Autopsy Reports Released In 1992 Jennings Triple-Homicide Case
PAWNEE COUNTY, Oklahoma - New information has been released in a triple-homicide case that already has stretched out nearly 22 years and counting.
The Oklahoma State Medical Examiner on Friday released the official autopsy reports for Wendy Camp, 23, Lisa Kregear, 22, and Cynthia Britto, 6. Remains of the three were found in a Pawnee County field last April after a missing persons search that began in 1992 and garnered national attention.
According to the medical examiner's reports, Camp died from sharp-force injuries and gunshot wounds; Kregear died of gunshot wounds to the torso; and Britto's cause of death is undetermined. They all are ruled as homicides.
There was evidence Camp was stabbed, according to the ME. An autopsy report says there is evidence in her sweatshirt, sweat pants and skeleton that are consistent with gunshots, and there was a linear injury to her third rib, which could indicate a stab wound.
Kregear's skeleton had a broken wrist that was likely a perimortem (or near death) injury, and there was evidence of gunshot wounds in her shirt and to her eighth rib and sternum, a report says.
"A linear defect was noted to the shirt; however no specific sharp force injuries were noted to Kregear's skeletal remains," according to the report.
Little 6-year-old Britto's cause of death has not been determined. Last year, News On 6 published a photo of the remains inside the grave, with the trio's personal effects, including clothing, purses and contents visible. The smallest skull in the grave appeared to have remnants of duct tape over the face.
The autopsy report of the child confirms there was tape found on the head (mouth, nose and eyes), wrists and right ankle. The report says the ME couldn't exclude trauma as a factor, but there were no specific injuries or disease to explain the death.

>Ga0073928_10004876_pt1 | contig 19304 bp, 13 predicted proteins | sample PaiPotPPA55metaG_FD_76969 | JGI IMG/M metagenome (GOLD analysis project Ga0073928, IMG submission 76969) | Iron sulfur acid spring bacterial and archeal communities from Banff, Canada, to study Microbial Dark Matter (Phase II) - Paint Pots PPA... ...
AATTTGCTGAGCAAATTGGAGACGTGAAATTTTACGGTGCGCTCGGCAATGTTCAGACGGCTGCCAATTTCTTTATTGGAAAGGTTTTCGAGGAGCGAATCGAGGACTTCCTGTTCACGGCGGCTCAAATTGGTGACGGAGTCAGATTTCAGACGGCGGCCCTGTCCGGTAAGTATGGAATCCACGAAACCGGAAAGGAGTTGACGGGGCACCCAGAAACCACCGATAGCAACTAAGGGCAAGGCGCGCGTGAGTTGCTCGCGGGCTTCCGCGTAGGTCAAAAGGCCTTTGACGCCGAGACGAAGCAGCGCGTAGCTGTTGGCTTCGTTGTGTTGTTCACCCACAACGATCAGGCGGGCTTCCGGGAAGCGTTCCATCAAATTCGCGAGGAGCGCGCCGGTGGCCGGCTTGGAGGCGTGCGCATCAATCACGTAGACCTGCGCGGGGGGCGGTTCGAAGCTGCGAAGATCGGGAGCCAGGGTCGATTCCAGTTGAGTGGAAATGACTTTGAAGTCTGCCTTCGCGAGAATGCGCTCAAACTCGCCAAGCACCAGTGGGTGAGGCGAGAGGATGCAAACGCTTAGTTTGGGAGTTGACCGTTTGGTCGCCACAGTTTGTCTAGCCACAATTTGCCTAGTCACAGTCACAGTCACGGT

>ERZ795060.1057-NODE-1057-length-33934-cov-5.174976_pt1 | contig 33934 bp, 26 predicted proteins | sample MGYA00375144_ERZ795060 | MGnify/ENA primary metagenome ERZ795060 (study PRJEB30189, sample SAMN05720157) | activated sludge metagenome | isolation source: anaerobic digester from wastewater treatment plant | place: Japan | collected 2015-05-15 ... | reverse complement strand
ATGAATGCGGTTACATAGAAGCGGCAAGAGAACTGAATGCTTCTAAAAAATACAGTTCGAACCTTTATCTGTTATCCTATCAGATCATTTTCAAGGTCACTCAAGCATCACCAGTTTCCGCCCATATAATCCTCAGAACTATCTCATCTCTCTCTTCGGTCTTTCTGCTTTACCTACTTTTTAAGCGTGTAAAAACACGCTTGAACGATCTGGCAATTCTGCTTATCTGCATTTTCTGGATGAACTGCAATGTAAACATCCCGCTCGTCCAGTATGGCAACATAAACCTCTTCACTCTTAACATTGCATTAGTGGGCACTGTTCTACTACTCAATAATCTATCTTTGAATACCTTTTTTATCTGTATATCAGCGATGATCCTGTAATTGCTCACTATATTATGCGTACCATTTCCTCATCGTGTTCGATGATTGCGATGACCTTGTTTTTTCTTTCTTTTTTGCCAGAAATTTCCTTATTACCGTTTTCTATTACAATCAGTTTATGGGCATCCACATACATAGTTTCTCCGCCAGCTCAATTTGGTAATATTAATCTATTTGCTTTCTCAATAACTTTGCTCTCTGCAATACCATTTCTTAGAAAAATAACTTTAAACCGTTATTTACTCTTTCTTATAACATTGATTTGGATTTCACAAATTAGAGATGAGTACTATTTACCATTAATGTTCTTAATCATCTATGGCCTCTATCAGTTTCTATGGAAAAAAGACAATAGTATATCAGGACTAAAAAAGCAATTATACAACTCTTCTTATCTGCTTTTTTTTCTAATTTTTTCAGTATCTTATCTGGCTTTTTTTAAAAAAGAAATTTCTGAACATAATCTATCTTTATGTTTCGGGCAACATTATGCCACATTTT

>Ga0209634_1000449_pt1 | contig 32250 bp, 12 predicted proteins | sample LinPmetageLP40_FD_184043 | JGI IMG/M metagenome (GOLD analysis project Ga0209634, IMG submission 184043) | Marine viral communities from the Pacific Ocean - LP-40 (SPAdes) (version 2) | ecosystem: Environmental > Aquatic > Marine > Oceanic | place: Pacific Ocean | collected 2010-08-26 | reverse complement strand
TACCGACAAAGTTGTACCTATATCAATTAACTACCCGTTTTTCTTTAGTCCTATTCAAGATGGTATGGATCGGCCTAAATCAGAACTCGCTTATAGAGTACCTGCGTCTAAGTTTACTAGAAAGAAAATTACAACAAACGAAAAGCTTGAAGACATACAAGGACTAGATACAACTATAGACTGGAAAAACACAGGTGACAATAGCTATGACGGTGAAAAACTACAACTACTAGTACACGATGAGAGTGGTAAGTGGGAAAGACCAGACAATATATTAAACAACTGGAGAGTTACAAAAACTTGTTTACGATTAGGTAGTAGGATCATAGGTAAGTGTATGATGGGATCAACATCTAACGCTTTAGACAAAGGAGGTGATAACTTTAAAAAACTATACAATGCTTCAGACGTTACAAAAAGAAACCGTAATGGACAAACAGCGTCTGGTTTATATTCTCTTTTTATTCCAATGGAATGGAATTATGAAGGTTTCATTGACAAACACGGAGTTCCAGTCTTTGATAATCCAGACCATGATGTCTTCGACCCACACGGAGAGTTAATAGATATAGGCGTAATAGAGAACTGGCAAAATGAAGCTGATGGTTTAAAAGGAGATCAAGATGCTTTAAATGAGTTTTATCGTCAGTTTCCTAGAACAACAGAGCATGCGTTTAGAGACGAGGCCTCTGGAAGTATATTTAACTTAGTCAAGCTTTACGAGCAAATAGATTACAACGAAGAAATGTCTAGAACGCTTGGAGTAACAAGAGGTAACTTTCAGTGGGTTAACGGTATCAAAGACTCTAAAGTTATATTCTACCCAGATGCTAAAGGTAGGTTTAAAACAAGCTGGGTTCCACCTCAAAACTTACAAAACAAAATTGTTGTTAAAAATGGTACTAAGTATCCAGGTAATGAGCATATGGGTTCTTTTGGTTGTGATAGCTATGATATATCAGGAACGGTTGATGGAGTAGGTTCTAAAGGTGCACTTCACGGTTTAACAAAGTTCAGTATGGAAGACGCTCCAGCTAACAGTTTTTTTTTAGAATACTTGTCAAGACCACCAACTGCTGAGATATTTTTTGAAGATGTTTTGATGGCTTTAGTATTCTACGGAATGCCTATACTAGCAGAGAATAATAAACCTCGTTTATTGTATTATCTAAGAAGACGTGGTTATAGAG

A forensic anthropologist also examined the remains. All three people were identified through DNA samples late last year.
One person has been charged with accessory to first-degree murder in the homicides. The remains were found on property Grover Prewitt, 61, owned at the time of the murders in '92, The Cleveland American reported from Pawnee County land records.
Prewitt's nephew is Camp's ex-husband. The families reportedly were in a custody battle involving Camp's son. Camp's ex-inlaws -- including Prewitt's mother, Ida Prewitt, and his sister, Beverly Noe -- have both long been thought to be involved in the murders because they were with the trio the day they disappeared. Ida Prewitt died in 2011.
In a 2013 affidavit, Grover Prewitt reportedly admitted to filling a hole with dirt, but said he was reportedly ordered to do so by his mother and that he didn't even look inside because he was afraid of what he'd see. Prosecutors said they think he helped his family carry out the murders, although his remains the only arrest to date.
Grover Prewitt is free on $100,000 bond while awaiting trial and now lives in Bristow. He had a scheduled hearing on Friday in Creek County District Court, but it was passed to May 2, according to the court clerk's office. On Thursday, DA Max Cook said he understood the autopsies were final, but he was waiting to review the official report, and the possibility the hearing would be continued was "likely."
Camp's sister, Aisha Hashmi, told News On 6 Friday morning that she believes Camp fought back until the end and battled for her young child's life. She said that since she saw photos of the grave last spring, she has agonized over and analyzed them constantly, trying to figure out the sequence of events.
"I've replayed it over and over in my head – the way the bones were positioned, trying to decifer what happened," Hashmi said. "I've seen the photos, I'm going to read the autopsy report, and as crazy as it sounds, that isn't going to be hard for me. I just want to know. Not knowing was 50 times worse. I'm thankful because many people don't ever get this chance and their loved ones are never found."
For now, Hashmi has a few more answers, but she said she wants investigators to "stop dragging their feet and start arresting others. I want people to finally get nailed. This is ridiculous."
Hashmi has been engrossed in the case for more than two decades. She still is searching for peace and closure, but talking about how her family died grows easier as time passes. However, there's one thing that still haunts her – not knowing how her niece died or if she already was dead when she was buried.
"All I can hope for is that they all were dead when they were thrown in that grave," she said. "What's hard, what hurts me to think about is, ‘what if they weren't dead yet, and she just suffocated in that grave?' I can't go there.'"